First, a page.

Warning: This recap for the “Head Full of Snow” episode of American Gods contains spoilers.
What is belief? What does it take to believe? Shadow finds himself drawn into a world that is not the reality that any of us know. How much proof would you need to believe you could call down snow? Think of it like love, says Mr. Wednesday. Shadow didn’t believe in love until Laura. “So you didn’t believe until you did, then the world changed because you believed.” American Gods is a kaleidoscope of beliefs, offering a prismatic spectrum of fantasy and philosophy. But it also has interesting things to say about how and why we do the things that we do — which makes the show much more than a simple light show.
Shadow meets the third sister, Zorya Polunochnaya (Erika Carr), who plucks the moon from the sky to protect him — in the form of a silver dollar. He challenges Czernobog (Peter Stormare) to another checkers match, which he wins; Czernobog still gets a swing of the hammer, but only after he helps Mr. Wednesday. Shadow and Wednesday then pull a con outside of a bank. Wednesday tells his bodyguard to think hard of snow; as the old man makes signs and business cards, snow begins to fall. He puts up an “out of order” sign on the ATM and pretends to be a security guard taking after-hours deposits. When a police officer calls the guard’s “supervisor,” Shadow answers to make the scam seem real. They run into Mad Sweeney, who demands the return of the coin he gave Shadow. Shadow tells him he left it on Laura’s grave, but when the leprechaun digs up her coffin, she is missing. She’s waiting in Shadow’s hotel room.
Tales of the gods
Anubis (Chris Obi) — the jackal-headed god who weighs people’s hearts before sending them on to the underworld — takes a woman who has died in her apartment in Queens. He balances her heart with a feather (“It was a very heavy feather. We had it made special,” he says in the book), and she is allowed to choose her doorway into the afterlife. A Jinn (Mousa Kraish) says he doesn’t grant wishes, but he somehow manages to give a struggling salesman (Omid Abtahi) the things he wanted most.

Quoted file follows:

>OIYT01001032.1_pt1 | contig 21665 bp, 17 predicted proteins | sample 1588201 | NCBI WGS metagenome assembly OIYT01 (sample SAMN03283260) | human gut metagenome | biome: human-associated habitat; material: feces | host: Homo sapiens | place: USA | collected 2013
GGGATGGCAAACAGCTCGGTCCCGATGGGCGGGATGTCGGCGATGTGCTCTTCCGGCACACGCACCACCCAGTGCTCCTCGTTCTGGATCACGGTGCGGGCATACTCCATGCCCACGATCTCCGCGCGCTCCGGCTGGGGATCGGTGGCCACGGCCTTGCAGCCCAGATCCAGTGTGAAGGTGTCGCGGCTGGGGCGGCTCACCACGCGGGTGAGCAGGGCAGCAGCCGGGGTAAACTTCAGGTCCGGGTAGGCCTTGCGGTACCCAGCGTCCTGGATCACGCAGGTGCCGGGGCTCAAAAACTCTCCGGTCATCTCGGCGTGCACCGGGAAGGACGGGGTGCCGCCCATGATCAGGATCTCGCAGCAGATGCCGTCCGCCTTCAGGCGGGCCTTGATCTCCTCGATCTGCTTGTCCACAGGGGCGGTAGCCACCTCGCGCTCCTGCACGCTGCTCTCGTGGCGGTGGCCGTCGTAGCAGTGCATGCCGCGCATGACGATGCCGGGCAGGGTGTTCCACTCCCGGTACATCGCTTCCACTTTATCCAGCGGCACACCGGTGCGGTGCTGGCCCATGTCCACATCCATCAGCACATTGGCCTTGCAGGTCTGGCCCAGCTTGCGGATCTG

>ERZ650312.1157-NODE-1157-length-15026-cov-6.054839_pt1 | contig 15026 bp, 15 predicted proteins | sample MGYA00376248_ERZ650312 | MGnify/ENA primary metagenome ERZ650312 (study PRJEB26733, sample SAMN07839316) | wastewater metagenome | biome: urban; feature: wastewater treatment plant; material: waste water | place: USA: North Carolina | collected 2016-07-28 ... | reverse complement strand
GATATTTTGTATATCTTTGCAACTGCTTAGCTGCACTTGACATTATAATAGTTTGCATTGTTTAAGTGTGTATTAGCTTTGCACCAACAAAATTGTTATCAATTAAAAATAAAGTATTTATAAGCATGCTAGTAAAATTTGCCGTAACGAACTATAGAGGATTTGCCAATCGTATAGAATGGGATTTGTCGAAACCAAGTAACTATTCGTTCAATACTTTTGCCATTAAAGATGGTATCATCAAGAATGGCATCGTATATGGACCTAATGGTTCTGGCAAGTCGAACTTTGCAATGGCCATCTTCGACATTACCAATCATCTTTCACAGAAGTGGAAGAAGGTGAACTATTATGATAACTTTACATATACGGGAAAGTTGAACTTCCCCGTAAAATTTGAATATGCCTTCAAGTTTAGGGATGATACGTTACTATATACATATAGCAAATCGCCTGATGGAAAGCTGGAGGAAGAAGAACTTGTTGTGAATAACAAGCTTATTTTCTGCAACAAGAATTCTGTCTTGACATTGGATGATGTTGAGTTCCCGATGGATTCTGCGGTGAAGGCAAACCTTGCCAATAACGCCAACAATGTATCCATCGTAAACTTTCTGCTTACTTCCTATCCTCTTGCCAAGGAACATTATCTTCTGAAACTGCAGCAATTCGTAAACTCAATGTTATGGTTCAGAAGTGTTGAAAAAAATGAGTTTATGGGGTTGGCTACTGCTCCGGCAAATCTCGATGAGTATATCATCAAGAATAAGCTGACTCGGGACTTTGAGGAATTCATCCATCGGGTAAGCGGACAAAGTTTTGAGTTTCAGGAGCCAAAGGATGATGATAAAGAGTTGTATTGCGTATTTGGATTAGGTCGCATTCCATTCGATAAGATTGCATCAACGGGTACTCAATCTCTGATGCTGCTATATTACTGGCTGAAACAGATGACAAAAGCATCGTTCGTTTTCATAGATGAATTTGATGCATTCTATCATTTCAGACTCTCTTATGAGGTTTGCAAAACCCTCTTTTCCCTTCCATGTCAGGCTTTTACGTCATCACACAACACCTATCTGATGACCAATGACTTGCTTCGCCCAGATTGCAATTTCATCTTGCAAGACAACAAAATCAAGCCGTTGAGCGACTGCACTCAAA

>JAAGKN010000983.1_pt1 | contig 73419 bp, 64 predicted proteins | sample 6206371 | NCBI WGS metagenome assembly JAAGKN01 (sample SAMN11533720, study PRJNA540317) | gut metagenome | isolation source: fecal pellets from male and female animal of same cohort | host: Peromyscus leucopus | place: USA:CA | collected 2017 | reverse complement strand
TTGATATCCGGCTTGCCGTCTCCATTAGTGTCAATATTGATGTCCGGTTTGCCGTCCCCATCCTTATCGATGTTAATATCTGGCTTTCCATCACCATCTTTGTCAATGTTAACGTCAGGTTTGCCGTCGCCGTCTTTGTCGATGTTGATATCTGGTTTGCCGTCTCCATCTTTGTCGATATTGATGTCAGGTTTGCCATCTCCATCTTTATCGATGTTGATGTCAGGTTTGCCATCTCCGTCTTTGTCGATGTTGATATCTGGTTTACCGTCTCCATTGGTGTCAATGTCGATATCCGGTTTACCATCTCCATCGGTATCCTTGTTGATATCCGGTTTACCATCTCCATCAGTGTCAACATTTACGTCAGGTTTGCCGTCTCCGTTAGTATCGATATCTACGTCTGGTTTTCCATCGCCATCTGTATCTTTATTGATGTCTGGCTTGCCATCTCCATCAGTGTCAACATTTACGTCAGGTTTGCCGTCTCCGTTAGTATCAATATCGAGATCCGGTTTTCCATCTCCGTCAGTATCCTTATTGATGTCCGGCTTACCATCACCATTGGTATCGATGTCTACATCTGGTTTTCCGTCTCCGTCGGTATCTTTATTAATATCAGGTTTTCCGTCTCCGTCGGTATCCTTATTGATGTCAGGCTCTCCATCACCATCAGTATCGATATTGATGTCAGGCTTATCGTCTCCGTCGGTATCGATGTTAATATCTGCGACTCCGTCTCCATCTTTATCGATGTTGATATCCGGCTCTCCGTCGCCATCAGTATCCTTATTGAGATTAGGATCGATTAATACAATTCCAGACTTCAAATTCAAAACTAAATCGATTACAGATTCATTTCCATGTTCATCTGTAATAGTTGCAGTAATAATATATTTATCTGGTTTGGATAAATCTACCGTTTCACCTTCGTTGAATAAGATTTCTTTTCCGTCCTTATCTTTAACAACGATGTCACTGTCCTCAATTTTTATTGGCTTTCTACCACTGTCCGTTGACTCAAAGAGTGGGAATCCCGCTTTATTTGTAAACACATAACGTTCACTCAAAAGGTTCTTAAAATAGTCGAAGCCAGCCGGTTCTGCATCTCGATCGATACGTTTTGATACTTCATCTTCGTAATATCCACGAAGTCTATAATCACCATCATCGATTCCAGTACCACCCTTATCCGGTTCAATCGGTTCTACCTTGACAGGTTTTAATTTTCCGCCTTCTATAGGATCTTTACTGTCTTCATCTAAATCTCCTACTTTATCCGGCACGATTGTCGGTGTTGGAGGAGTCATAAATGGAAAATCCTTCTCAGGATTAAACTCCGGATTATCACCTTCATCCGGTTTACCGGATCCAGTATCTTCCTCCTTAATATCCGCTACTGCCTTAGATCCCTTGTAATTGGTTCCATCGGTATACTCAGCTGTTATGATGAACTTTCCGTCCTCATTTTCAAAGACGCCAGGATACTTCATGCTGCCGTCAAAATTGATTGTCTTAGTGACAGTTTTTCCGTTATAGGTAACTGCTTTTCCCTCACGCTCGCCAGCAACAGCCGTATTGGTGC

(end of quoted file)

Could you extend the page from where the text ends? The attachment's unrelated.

A1 Security Services
Game of Thrones is a wonderful show, but there’s never been much room for lightheartedness. American Gods turns on a dime from self-serious gods musing on the nature of goodness and death to a doddering old man — complete with music that could have been pulled right out of Curb Your Enthusiasm — swindling folks of their cash with a con that must be as old as banks themselves. Is there another show on TV now that can move between comedy and tragedy so deftly?
Sex and violence
Reading Neil Gaiman’s version in print “feels like a dream,” to use Shadow’s own words. Everything — including Shadow himself — feels a little disconnected from reality in a way that makes the gods feel more real than people. By contrast, the TV version feels lurid, as if everything is bathed in neon lights. When there is violence, the blood comes in gouts. When there is sex, it is both graphic and poetic. Everything is turned up, even the little things. In the book, Zorya Polunochnaya only kisses Shadow’s eyelids and Wednesday’s overtures to Zorya Vechernyaya are much more subdued; here both circumstances are more carnal and forward. Surprisingly, it all still feels true to the spirit of the book. It’s like reading an old favorite with a slick new font.
From page to screen
Pablo Schreiber does an amazing job as the sad-sack leprechaun, and it’s clear why the showrunners decided they wanted to see more of him. In the book, he appears once near the beginning and once halfway through. In between, things go very badly for him, but we’re never given specifics. Here we’ll get to enjoy much more of his awful run of bad luck.
“St. James Infirmary Blues” — like “In the Pines” from the first episode — is another traditional folk song (with its roots going back possibly more than 200 years) that is best known in its incarnation as a blues song from the early 20th century. Again the show’s composer recorded a version with Mark Lanegan on vocals for American Gods. Though the lyrics seem to be referring to a dying or dead woman — the song is accompanied by Shadow’s first sight of his dead(ish) wife, Laura — the song is about the dying wishes of a man who’s lived a poor life of gambling and drinking. So it might also be about Shadow himself, who is a dead man walking, having promised his head to Czernobog when all is said and done.
Zorya Polunochnaya’s comment about kissing — “Disgusting. But in a nice way. Like bleu cheese. Or brandy” — feels like vintage Gaiman. Compare that to a line from an episode of Doctor Who he wrote a few years back: “Biting’s excellent! It’s like kissing, only there’s a winner.” Both suggest making out with Gaiman would be quite the adventure.
Add Scott Thompson (The Kids in the Hall) to the growing list of comedians to be found populating this show. The next episode will provide our first glimpse of Dane Cook as the man Laura was cheating on Shadow with.
American Gods airs Sundays at 9 p.m. on Starz.